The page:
Narratives on Nordic societies tend to present their success as a result of conscious strategies, where equity, welfare and economic growth formed virtuous circles giving birth to a development model for the rest of the world to follow. In the case of Finland, this interpretation is empirically problematic. For instance, the country had very low levels of education up until the 1950s, catching up with Western Europe in terms of years of schooling only in the 1990s. Life expectancy actually declined in relation to Western Europe in the early 20th century, and particularly adult health was neglected into the 1960s. While Sweden embarked upon building a “people’s home” from the 1930s, Finland stuck to residual welfare policy and classical liberalism. Still, an economic catch-up did take place already from the early 20th century onwards. What really was the role of human development in Finnish success? Existing historical research has not managed to raise or address this dilemma, which is critical also in terms of lessons to current economic and development policy.
The relationship between human and economic development is internationally a busy frontier of research. A growing number of cliometric works show how health, education and income have all mutually determined each other in different contexts in the 19th and 20th centuries: How urban water purification led to more education and higher incomes in the US, how higher incomes enabled attaining lower mortality after controlling for sanitation in Paris, and how primary schooling spread basic disease avoidance behavior in postwar developing countries.
However, many findings by historians are at odds with narratives of straightforward linear progress. Counterintentional effects – for instance, public schooling drives motivated by nationalism rather than human capital accumulation, medical improvements based on wartime resource mobilization, or public health dividents from attempts to protect the elite from disease – may have contributed to critical junctures making the difference between progress and decline. Temporal discontinuities have been pointed out. Returns to human capital were low during the early industrial era of “braw” rather than “brain” jobs, making the question of what actually triggered demand for skill central. Advances in human development indicators may have been driven by different factors in different contexts: global growth regimes, available technologies or varying state enthusiasm to intervene. Development economists and economic historians have given attention to “poverty traps”, where current lack of resources prevents investment required for future productivity. These may exist at national or regional as well as micro levels, giving rise to vicious rather than virtuous circles.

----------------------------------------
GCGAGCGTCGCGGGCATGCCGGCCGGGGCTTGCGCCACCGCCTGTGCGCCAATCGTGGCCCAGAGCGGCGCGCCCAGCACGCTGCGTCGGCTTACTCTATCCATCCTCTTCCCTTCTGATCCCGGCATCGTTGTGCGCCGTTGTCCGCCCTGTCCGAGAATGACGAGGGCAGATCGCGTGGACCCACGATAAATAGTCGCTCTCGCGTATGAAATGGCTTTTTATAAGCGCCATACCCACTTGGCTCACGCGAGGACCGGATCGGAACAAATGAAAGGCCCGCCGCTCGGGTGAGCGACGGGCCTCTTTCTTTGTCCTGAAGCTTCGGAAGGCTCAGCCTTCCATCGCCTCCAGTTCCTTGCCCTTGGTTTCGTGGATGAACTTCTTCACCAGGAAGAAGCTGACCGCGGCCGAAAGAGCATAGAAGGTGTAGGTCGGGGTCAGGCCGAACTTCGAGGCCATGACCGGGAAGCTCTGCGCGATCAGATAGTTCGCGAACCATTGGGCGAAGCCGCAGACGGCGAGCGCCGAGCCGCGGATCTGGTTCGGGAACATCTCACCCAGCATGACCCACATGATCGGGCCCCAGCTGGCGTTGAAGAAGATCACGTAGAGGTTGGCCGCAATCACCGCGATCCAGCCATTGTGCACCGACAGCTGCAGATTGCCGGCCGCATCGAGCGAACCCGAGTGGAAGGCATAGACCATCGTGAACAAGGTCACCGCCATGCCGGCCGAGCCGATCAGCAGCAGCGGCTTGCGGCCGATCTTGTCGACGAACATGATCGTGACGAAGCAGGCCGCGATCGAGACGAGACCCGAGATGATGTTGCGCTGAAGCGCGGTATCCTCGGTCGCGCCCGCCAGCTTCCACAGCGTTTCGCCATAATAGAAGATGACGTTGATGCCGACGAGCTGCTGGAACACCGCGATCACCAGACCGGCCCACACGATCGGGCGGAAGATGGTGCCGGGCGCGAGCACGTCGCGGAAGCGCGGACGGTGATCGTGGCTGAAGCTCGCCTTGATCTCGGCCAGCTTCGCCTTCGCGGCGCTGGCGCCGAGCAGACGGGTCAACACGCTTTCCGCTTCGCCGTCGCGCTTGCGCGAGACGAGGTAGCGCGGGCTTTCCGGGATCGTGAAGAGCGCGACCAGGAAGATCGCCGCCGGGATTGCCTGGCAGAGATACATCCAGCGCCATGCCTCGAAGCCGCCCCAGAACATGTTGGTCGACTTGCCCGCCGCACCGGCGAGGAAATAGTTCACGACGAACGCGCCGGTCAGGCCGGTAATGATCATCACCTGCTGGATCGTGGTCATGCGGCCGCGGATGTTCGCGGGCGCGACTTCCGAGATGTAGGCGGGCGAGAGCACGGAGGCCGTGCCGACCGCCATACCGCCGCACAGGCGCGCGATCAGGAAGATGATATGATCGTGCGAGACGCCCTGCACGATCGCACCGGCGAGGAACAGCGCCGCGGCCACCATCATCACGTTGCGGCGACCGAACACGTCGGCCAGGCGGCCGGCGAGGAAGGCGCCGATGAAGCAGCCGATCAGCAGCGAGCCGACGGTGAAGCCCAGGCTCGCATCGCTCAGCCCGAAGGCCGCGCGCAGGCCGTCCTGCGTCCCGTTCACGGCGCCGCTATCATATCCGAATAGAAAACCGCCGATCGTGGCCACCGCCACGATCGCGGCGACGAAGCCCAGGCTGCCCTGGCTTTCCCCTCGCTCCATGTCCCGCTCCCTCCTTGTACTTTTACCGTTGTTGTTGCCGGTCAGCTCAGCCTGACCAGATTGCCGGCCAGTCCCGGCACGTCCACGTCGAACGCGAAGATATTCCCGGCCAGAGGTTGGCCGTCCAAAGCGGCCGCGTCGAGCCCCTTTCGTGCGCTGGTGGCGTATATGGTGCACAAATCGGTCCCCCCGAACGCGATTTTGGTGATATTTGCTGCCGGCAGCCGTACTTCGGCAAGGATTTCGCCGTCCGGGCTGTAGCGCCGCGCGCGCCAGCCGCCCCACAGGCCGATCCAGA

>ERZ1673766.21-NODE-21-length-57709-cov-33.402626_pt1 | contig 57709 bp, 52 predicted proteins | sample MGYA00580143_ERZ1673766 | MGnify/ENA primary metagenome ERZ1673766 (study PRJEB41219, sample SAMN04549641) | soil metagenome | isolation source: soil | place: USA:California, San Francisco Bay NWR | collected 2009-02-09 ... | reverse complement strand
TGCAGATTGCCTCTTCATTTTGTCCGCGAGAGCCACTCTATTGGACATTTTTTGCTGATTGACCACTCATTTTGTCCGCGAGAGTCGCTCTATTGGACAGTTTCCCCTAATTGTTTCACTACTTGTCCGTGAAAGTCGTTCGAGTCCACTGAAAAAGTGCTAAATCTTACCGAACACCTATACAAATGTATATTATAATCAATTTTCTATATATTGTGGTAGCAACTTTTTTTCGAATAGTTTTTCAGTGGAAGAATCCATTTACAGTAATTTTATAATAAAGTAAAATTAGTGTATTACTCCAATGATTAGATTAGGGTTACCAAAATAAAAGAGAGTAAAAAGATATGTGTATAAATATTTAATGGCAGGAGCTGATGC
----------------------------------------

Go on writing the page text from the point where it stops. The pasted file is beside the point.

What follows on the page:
In Finland, relevant strands of research have typically been disconnected. Economic growth has long been seen as a distinct quantitative field, while issues of welfare have been predominantly approached from poststructuralist or institutional perspectives, and development has been strictly associated with non-Western contexts in a separate policy-oriented discipline. In this fellowship, these elements are merged into a unified research program.
 Kokkinen 2012.
 Harjula 2012; Saaritsa 2016a.
 Kettunen 2001; Kalela 1987.
 Beach et al. 2014.
 Kesztenbaum & Rosental 2014.
 Riley 2008.
 Cvrcek & Zajicek 2013; Benavot & Riddle 1988.
 Laurent 2011.
 Costa 2013; Troesken 2002.
 Acemoglu & Robinson 2012, e.g., 106-110.
 Goldin 2014; Bleakley et al. 2013; Galor 2011.
 Prados de la Escosura 2015; Riley 2001; Crafts 1997.
 Possible causes include gender discrimination – sometimes within families – or child labour. E.g., Humphries 2010; Horrell, Humphries & Voth 1998; Klasen 1998.
 Duflo & Banerjee 2011; Sachs 2005.
 See e.g., the publications in the series Kasvututkimuksia / Studies on Finland’s Economic Growth of the Bank of Finland, esp. Hjerppe 1988. Historical SNA data is online via Statistics Finland; see http://www.stat.fi/til/vtp/vtp_2013-02-08_uut_001_en.html .
 See e.g., Nordic Centre of Excellence: The Nordic Welfare State – Historical Foundations and Future Challenges (2007-2012), http://blogs.helsinki.fi/nord-wel/; Harjula 2015.